Stu: Out of your formidable portfolio, which is your favourite piece of artwork?

Graham: Nothing in particular in all honesty - though there are many that make me squirm with embarrassment. If pushed, I am still very happy with the Nightmare on Elm Street 2 ‘Freddy’s Revenge’ image. I’m also proud of the recent ‘Flicker Club presents Hammer At The Vault’ festival poster. I usually tell people that my favorite has yet to be painted.

Stu: Do you ever get sick of seeing or signing your legendary artwork for "The Evil Dead"?

Graham: Never. As I said, I only wish I could have been more technically proficient at the time, though there is no denying it is still a perky little piece of paintwork - I still feel very happy with the colours.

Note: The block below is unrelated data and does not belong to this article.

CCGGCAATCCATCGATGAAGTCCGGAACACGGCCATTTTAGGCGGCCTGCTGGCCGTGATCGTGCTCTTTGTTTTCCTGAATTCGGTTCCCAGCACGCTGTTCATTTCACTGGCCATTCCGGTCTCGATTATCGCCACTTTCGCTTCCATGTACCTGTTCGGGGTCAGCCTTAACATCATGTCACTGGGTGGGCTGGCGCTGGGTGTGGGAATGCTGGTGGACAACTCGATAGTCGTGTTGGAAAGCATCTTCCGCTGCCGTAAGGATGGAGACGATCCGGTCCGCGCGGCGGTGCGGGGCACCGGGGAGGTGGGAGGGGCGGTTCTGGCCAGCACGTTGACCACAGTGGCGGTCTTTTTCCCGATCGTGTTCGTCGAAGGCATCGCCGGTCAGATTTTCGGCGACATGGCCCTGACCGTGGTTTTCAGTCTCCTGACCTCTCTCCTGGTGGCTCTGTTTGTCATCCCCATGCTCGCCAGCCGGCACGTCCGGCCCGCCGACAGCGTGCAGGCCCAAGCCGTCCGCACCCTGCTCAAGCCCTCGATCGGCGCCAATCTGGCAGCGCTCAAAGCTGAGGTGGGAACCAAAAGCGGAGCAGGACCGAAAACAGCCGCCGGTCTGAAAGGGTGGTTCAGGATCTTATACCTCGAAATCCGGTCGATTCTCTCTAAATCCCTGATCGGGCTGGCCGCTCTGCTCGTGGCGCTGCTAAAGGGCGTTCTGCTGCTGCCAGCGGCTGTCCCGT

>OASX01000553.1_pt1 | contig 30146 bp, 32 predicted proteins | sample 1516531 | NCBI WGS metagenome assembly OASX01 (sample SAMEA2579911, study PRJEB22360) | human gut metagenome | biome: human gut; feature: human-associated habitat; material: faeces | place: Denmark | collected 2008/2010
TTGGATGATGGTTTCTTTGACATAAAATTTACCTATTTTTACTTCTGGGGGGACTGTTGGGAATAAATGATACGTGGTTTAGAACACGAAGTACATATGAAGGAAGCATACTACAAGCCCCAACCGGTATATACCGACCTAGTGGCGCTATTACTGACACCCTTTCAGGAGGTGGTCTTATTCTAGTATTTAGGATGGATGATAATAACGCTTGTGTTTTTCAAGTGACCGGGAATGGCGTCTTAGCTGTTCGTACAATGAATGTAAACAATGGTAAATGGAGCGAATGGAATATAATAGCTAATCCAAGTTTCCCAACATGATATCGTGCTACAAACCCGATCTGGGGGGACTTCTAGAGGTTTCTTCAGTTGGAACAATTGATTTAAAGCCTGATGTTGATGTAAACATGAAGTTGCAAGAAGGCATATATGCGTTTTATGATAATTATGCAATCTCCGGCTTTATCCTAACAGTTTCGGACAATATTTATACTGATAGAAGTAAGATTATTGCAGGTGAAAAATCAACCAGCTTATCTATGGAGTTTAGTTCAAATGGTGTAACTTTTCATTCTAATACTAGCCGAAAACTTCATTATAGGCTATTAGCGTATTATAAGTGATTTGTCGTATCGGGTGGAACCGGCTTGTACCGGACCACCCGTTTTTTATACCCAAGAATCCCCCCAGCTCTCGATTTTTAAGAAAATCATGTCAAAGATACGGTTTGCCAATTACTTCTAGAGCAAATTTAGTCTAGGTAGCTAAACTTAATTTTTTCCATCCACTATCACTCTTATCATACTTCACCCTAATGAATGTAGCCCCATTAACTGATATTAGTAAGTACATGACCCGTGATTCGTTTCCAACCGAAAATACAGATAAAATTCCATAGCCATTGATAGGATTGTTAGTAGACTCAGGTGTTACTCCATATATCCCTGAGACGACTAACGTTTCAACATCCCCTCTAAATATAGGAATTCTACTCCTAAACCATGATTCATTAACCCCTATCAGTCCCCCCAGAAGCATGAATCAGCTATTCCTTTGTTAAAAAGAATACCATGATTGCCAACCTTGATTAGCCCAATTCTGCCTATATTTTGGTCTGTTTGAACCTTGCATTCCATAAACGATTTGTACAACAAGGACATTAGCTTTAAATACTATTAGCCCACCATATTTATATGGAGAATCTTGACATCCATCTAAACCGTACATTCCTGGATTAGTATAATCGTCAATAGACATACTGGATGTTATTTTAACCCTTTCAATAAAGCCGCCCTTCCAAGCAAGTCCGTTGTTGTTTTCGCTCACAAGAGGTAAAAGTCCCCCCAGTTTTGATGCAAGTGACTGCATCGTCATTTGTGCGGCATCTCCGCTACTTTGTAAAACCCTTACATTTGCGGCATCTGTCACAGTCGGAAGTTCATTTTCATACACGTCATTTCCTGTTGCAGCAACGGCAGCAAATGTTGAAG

Stu: And what’s your least favourite piece of work … and why?

Graham: There are many - as are the reasons!

Stu: Have you ever turned work down for reasons other than being too busy? If so, is it something you can tell us about and share your reasons why?

Graham: Not that I recall. I don’t remember ever having the luxury of being able to turn work down other than having a full schedule. Fortunately I have never been asked to work on a project that would have compromised my sense of respect for others.

Stu: I didn’t realise until recently that you also provided artwork for albums on occasion. You did the 3D cover for The Cramps’ "Off The Bone". Cool. How come you never dabbled more than you did in illustrating album covers?

Graham: Being freelance, the work is not selected but offered. Not my decision!

Dust Devil